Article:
Brenda Coles | EurekAlert!
Further information:
http://www.utoronto.ca

More articles from Life Sciences:

nachricht Cryo-electron microscopy achieves unprecedented resolution using new computational methods
24.03.2017 | DOE/Lawrence Berkeley National Laboratory

nachricht How cheetahs stay fit and healthy
24.03.2017 | Forschungsverbund Berlin e.V.

All articles from Life Sciences >>>

The most recent press releases about innovation >>>

Die letzten 5 Focus-News des innovations-reports im Überblick:

Im Focus: Giant Magnetic Fields in the Universe

Astronomers from Bonn and Tautenburg in Thuringia (Germany) used the 100-m radio telescope at Effelsberg to observe several galaxy clusters. At the edges of these large accumulations of dark matter, stellar systems (galaxies), hot gas, and charged particles, they found magnetic fields that are exceptionally ordered over distances of many million light years. This makes them the most extended magnetic fields in the universe known so far.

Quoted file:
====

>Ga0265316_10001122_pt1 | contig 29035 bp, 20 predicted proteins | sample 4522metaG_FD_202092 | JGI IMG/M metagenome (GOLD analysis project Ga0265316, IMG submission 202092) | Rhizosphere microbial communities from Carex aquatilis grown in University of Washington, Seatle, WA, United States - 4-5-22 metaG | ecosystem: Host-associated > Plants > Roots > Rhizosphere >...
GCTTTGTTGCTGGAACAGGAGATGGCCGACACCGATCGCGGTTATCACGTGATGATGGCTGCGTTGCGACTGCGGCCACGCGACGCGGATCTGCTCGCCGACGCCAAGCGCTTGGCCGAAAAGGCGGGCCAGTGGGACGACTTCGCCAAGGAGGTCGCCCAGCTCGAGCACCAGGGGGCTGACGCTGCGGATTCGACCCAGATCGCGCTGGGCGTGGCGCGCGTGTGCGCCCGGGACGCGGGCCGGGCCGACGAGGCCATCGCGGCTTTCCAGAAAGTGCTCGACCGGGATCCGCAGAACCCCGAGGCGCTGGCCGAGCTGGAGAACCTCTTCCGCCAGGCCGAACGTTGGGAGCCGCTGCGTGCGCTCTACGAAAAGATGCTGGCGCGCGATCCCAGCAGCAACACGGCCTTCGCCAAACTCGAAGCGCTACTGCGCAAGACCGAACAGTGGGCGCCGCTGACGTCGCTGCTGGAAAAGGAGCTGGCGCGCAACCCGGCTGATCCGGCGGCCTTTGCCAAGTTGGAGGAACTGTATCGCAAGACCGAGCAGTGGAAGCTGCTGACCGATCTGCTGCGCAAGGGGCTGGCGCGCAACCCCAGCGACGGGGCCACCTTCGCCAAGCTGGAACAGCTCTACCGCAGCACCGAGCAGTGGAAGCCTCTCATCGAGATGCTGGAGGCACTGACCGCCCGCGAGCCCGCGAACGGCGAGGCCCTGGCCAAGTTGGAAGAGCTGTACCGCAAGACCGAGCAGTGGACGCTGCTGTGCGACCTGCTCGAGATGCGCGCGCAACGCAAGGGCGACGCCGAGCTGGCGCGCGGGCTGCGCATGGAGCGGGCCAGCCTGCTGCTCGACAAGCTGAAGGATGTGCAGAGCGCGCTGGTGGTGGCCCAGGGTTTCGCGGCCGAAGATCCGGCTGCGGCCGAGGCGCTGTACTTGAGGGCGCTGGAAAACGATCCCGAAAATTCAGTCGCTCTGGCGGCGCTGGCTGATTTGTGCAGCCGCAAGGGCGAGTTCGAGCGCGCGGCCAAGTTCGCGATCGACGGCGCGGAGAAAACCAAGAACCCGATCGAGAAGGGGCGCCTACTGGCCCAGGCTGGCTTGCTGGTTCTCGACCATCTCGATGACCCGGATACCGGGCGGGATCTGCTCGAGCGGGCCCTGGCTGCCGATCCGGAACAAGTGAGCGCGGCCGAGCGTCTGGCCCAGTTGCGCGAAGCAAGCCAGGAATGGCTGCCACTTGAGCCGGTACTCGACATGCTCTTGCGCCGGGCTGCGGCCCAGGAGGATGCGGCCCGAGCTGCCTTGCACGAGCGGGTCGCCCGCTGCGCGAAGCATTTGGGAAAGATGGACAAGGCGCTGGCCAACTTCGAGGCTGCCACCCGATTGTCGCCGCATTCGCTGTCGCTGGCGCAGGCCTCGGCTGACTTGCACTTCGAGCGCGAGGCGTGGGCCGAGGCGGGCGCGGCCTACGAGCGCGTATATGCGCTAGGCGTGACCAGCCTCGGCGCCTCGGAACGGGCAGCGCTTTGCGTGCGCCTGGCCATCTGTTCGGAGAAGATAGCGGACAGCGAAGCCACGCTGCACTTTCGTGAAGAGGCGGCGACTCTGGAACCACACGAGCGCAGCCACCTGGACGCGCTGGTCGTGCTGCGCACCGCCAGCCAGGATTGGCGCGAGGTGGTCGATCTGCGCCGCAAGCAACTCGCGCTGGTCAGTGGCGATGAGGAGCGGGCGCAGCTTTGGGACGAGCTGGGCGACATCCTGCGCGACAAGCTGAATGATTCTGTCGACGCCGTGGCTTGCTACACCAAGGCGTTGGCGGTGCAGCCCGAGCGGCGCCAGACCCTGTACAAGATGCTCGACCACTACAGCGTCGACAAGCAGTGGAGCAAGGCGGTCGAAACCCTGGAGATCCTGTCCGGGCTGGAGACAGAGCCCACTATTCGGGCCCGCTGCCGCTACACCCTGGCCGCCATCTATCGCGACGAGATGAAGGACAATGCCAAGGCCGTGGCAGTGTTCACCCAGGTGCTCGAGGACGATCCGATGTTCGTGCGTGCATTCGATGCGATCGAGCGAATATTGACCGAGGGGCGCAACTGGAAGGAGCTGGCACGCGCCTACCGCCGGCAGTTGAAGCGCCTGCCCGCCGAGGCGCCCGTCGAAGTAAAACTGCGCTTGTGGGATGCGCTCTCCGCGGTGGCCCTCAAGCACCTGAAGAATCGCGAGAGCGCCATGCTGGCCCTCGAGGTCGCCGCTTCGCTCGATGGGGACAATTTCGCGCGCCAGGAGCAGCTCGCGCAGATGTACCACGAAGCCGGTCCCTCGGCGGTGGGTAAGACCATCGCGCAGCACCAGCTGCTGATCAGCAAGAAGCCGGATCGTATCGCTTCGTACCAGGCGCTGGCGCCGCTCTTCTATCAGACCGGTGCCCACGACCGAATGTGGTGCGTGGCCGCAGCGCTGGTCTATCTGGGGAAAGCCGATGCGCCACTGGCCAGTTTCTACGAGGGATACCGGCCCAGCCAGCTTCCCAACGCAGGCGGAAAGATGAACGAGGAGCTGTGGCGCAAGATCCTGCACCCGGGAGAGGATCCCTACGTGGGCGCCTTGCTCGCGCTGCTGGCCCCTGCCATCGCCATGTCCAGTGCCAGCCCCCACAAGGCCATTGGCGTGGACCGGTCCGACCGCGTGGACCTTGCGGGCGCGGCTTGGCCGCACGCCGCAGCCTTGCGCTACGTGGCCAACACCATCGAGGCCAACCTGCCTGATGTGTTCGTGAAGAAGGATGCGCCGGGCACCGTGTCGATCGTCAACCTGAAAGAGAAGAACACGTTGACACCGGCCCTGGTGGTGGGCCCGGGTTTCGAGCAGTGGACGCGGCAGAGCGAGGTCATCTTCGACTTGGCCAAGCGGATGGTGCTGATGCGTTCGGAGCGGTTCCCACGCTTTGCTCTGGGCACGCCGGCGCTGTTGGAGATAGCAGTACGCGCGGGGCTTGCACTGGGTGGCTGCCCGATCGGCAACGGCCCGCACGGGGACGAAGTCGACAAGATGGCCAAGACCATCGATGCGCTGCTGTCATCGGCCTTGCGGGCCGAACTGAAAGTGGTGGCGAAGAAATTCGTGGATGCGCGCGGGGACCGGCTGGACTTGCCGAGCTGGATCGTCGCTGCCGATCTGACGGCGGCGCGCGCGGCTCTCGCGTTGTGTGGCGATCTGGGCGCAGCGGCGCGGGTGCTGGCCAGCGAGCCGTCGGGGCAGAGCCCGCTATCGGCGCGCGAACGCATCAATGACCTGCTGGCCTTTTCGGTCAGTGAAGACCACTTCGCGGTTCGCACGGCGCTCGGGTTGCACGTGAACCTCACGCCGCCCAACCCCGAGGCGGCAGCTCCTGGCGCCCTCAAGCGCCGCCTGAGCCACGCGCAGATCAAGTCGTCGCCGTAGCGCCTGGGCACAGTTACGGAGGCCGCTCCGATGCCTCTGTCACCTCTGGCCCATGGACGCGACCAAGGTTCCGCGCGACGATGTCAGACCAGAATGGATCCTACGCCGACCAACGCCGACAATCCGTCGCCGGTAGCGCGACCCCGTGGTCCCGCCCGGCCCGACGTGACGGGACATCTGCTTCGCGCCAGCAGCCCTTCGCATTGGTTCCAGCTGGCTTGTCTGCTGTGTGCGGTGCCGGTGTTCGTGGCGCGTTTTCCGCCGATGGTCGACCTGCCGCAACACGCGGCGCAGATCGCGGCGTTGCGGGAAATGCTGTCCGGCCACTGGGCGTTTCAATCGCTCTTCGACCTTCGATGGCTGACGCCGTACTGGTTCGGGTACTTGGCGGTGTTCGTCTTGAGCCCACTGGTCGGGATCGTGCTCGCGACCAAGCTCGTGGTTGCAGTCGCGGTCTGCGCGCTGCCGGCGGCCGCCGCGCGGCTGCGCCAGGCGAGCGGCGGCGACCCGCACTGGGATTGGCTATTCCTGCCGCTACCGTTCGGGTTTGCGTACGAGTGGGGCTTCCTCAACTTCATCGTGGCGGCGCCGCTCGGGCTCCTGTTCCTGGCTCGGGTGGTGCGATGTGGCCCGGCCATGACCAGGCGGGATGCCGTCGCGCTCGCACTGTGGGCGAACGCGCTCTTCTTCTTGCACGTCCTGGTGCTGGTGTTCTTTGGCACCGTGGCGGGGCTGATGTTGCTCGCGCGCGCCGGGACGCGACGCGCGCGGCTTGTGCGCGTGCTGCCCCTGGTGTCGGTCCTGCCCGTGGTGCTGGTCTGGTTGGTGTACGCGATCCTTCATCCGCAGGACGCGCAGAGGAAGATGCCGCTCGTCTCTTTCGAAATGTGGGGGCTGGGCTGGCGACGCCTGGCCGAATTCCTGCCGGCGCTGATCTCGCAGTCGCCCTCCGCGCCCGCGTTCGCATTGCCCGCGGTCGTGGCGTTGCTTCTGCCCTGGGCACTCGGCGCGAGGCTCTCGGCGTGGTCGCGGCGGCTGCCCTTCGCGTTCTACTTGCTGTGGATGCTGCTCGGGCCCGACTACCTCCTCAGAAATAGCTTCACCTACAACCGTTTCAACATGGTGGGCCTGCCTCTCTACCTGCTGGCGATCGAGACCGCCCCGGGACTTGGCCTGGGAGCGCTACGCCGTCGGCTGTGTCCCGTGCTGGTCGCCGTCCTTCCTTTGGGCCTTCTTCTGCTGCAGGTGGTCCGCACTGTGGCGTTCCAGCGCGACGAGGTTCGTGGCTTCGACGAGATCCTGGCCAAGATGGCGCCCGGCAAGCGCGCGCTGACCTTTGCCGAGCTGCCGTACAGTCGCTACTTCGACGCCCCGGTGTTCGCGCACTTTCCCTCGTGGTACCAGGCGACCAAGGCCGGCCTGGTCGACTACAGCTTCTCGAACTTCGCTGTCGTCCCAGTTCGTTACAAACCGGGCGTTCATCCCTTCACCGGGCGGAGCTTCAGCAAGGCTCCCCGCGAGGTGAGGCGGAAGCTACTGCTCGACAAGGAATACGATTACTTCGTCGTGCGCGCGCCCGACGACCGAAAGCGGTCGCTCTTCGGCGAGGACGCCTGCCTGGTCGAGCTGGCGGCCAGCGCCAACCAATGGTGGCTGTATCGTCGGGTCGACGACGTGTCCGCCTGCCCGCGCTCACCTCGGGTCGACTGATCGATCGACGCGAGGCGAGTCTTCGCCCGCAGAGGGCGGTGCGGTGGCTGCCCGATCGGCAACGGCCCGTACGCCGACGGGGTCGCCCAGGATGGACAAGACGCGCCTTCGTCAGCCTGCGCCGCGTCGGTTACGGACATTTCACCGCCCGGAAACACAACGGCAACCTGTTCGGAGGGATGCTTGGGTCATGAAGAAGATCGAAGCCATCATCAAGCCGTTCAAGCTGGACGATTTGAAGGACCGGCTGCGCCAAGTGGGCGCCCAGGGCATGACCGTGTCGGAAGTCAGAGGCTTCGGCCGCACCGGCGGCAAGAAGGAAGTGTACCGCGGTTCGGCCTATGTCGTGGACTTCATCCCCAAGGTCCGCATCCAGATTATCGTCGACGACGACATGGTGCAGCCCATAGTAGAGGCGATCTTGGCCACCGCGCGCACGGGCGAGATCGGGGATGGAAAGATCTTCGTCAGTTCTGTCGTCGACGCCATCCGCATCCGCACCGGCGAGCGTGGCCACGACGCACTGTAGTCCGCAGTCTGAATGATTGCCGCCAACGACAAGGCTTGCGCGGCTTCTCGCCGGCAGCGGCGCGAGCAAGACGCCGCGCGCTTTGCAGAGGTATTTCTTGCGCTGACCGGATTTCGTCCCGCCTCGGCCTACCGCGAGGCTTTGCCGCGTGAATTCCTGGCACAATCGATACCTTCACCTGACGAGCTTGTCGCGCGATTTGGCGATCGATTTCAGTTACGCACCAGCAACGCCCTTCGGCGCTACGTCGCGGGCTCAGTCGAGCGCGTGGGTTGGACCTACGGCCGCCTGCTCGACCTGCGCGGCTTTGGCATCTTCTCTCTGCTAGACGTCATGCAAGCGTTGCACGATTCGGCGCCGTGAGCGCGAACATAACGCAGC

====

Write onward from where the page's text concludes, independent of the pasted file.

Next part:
The results will be published on March 22 in the journal „Astronomy & Astrophysics“.

Galaxy clusters are the largest gravitationally bound structures in the universe. With a typical extent of about 10 million light years, i.e. 100 times the...

Im Focus: Tracing down linear ubiquitination

Researchers at the Goethe University Frankfurt, together with partners from the University of Tübingen in Germany and Queen Mary University as well as Francis Crick Institute from London (UK) have developed a novel technology to decipher the secret ubiquitin code.

Ubiquitin is a small protein that can be linked to other cellular proteins, thereby controlling and modulating their functions. The attachment occurs in many...

Im Focus: Perovskite edges can be tuned for optoelectronic performance

Layered 2D material improves efficiency for solar cells and LEDs

In the eternal search for next generation high-efficiency solar cells and LEDs, scientists at Los Alamos National Laboratory and their partners are creating...

Im Focus: Polymer-coated silicon nanosheets as alternative to graphene: A perfect team for nanoelectronics